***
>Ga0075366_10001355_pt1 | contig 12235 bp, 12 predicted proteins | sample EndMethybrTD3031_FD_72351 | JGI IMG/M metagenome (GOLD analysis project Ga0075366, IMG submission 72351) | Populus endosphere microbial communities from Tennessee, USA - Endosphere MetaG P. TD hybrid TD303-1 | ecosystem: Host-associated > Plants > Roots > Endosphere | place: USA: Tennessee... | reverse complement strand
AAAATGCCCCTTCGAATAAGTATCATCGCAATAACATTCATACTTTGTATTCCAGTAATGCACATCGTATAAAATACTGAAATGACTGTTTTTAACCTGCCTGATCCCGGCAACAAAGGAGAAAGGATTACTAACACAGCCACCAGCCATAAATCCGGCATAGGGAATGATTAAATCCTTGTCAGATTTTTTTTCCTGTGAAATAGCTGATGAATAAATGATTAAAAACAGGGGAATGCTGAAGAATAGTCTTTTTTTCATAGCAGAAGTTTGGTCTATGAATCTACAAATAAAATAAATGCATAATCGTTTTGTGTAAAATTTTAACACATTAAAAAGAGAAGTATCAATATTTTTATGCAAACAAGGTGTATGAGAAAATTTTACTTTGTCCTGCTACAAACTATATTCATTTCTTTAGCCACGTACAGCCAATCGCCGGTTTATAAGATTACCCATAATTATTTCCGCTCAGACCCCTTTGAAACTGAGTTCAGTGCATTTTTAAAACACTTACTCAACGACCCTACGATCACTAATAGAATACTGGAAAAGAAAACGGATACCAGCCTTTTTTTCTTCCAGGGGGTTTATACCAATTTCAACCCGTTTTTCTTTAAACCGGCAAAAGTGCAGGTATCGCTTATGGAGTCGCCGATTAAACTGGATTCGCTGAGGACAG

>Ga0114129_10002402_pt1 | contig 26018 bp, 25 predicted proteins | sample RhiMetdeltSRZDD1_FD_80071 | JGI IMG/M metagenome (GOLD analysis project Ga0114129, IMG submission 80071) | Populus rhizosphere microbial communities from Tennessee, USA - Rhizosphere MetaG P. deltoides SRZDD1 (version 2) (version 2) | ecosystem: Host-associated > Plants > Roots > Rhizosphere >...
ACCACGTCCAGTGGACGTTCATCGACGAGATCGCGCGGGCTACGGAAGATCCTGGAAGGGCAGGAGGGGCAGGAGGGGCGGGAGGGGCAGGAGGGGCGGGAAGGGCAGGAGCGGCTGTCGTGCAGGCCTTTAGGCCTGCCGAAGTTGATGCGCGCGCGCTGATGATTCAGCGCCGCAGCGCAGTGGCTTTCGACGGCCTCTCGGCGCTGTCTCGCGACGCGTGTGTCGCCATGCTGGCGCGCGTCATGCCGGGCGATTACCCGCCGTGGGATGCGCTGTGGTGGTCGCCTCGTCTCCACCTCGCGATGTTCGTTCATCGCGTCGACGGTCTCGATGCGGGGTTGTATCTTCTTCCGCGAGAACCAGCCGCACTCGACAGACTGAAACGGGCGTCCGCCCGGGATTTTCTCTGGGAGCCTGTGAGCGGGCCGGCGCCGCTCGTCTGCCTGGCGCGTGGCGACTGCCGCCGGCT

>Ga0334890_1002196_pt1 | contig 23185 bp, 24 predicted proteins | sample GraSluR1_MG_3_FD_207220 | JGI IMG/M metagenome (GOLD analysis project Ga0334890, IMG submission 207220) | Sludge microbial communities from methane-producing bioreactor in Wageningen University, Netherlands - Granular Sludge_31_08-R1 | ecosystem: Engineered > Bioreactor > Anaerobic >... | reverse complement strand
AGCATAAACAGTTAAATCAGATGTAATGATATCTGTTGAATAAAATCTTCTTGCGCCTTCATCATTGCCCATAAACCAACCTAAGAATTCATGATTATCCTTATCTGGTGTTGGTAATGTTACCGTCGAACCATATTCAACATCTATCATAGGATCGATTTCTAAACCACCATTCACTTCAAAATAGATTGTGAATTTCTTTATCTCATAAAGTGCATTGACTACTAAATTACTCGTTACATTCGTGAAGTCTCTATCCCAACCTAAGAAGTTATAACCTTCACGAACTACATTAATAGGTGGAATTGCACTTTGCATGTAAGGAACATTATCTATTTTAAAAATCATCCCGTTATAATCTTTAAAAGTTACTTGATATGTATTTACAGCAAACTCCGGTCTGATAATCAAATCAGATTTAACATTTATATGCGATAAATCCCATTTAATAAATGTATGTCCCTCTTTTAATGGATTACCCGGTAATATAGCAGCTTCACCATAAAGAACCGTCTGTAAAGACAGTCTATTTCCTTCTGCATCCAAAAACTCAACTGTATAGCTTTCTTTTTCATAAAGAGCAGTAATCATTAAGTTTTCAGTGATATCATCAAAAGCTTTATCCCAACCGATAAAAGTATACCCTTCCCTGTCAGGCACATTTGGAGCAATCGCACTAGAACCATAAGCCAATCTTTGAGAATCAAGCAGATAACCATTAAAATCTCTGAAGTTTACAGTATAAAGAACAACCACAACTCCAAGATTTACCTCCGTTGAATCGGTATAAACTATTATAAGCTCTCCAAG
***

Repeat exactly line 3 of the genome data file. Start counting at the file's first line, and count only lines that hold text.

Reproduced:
>Ga0114129_10002402_pt1 | contig 26018 bp, 25 predicted proteins | sample RhiMetdeltSRZDD1_FD_80071 | JGI IMG/M metagenome (GOLD analysis project Ga0114129, IMG submission 80071) | Populus rhizosphere microbial communities from Tennessee, USA - Rhizosphere MetaG P. deltoides SRZDD1 (version 2) (version 2) | ecosystem: Host-associated > Plants > Roots > Rhizosphere >...